Another little treat that we've been enjoying around here- fruit and nut snacks that don't need cooking and satisfy the sweet tooth in 2-3 bites. They're a knock-off of the popular Lara bars and such, and endlessly customizable. If you want to please a mithai-lover, call them laddus. If you want to be posh, roll them in powdered sugar or cocoa and call them raw truffles. If you're taking them on a trip or a hike, call them energy balls. They are good treats for picnics and lunch boxes. 

Fruit and Nut Treats

Adapted from this recipe

1 cup dates
1/3 cup cranberries
1/3 cup cashews
1/3 cup almonds
Pinch of salt
1/2 tsp. vanilla extract

Pulse in food processor until you get a chopped down mixture.
Form the mixture into bars or balls.
Store in fridge.

Enjoy the weekend, friends. 


  1. What a coincidence, Nupur! I chanced upon these two shows when I was browsing Netflix and am currently watching (and loving!) these exact shows. I am also watching OJ: Made in America on ESPN and highly recommend it. Also, I am reading H is for Hawk and highly recommend it as well.

  2. Hi Nupur, thank you for finding these gems and sharing them with us! I checked out Stories by Rabindranath Tagore on your recommendation and loved whatever I've seen so far. Hope you have a wonderful weekend!

  3. Those two serials are a favorite here too besides Pickle nation. We are hooked to Crime Patrol and watch all 3 shows every night. I will make those fruit n nut treats and tell you how they turn out, without the cranberries though I'll use black currants instead.

    1. They will be wonderful with black currants! Pickle Nation sounds interesting- I am a big fan of pickles in all forms ;)

  4. Love both the series. Getting to know of regional indian cuisine is awesome. The episode on delhi, with all the street side chaat, got me craving so badly for chaat! Every week, based on which episode I watch, I will announce to the hubby that I am craving xyz food, and we should go out in search of it! He was relieved when he found out the source of these cravings was the documentary and nothing else. lol

    1. I know- you can't watch that show and not get hungry! I had to raid the pantry for snacks.

  5. What a coincidence I am about to finish the series on Rabindranath Tagore and watching the other one too. I should admit that they are well made considering the soap operas that are churned out everyday on the Indian Television.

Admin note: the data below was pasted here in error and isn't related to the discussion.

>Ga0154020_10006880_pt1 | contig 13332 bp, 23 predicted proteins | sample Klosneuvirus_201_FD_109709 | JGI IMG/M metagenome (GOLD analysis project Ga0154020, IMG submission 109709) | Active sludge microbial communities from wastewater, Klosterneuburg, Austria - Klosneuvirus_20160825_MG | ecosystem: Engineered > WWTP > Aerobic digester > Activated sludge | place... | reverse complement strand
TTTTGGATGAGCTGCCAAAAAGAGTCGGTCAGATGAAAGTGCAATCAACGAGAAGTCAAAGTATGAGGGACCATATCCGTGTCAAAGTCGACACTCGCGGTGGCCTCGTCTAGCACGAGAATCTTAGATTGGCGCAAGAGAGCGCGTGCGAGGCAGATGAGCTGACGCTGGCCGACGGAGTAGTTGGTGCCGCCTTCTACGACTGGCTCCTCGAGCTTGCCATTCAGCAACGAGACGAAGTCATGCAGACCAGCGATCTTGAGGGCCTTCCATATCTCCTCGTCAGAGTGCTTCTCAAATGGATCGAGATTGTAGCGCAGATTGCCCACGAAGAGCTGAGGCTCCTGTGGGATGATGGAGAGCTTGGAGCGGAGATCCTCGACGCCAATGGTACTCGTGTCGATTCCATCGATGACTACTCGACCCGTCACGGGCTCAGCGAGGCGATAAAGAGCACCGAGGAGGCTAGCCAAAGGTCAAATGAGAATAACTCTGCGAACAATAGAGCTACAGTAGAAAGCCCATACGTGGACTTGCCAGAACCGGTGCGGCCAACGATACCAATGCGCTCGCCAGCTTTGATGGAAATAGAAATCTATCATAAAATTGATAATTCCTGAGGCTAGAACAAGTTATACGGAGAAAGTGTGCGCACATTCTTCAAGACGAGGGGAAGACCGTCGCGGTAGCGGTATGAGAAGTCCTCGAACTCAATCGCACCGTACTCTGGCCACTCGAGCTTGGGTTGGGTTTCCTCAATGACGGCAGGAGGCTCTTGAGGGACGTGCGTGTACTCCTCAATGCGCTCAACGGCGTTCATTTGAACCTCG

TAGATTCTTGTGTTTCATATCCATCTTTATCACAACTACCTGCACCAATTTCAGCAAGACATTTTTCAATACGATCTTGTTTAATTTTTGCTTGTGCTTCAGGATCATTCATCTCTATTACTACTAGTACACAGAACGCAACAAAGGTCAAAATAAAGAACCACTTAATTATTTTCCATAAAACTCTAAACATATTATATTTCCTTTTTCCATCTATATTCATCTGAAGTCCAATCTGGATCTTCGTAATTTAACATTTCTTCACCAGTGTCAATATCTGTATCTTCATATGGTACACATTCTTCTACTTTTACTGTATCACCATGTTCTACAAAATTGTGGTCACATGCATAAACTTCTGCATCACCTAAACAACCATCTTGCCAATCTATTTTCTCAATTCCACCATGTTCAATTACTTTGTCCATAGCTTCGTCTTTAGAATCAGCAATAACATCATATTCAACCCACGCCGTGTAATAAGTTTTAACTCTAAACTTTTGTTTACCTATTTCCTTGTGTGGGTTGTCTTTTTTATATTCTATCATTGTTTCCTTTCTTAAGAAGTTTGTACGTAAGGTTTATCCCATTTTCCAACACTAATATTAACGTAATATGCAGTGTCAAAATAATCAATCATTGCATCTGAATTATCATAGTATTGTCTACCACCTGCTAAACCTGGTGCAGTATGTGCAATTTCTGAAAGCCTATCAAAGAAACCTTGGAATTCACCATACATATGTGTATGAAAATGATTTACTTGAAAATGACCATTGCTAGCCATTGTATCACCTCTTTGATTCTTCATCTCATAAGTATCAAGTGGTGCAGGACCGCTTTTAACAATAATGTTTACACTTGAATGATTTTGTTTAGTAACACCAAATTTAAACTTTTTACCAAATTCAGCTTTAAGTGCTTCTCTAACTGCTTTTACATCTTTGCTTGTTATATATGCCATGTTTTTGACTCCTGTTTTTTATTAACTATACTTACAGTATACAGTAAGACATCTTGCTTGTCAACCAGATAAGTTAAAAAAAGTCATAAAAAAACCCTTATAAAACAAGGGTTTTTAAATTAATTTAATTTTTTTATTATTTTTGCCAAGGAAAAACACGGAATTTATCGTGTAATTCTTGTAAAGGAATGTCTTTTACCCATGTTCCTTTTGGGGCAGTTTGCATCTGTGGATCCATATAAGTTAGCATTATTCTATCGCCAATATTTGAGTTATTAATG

1. Yes, well made and interesting and something different from the usual saas bahu stuff.

  6. Yes it is a coincidence. I recently watched both shows. Felt a little underwhelmed by Tagore series. Watched only Choker Bali and thought acting was only so so, but how oppressive it must have been being a woman in those days.

    The Raja Rasoi series, watched it only until Kashmir. Me being from Tamilnadu, I thought the whole episode was made by someone not from the South. The Maratha influence was very good information. But I would have liked to know how idly and dosa originated and how the chettinad cuisine evolved.

    1. Some of the acting was not great, agreed, but I was thrilled to get a chance to watch some of the Tagore classics! As for raja rasoi, the raja (royalty) bit is not interesting to me, I hope they do more of the home kitchen/ street food stuff.

  7. Nupur
    Please suggest more Netflix shows. Or must see movies. The Tagore series is so captivating.

    1. I will suggest them for sure, if I find any!

  8. I saw those two shows pop up on Netflix -- thanks for the reviews, I am putting them on my list.

  9. Nupur - the show suggestions are awesome! I remember watching episodes of these when I was in India. I am picking up on your blog after about 6 months and it is such a joy to read your writing and recipes again. Pure pleasure.


The spammers are out in full force so I've had to turn word verification on! Thanks for leaving a comment- I read and respond to every single one.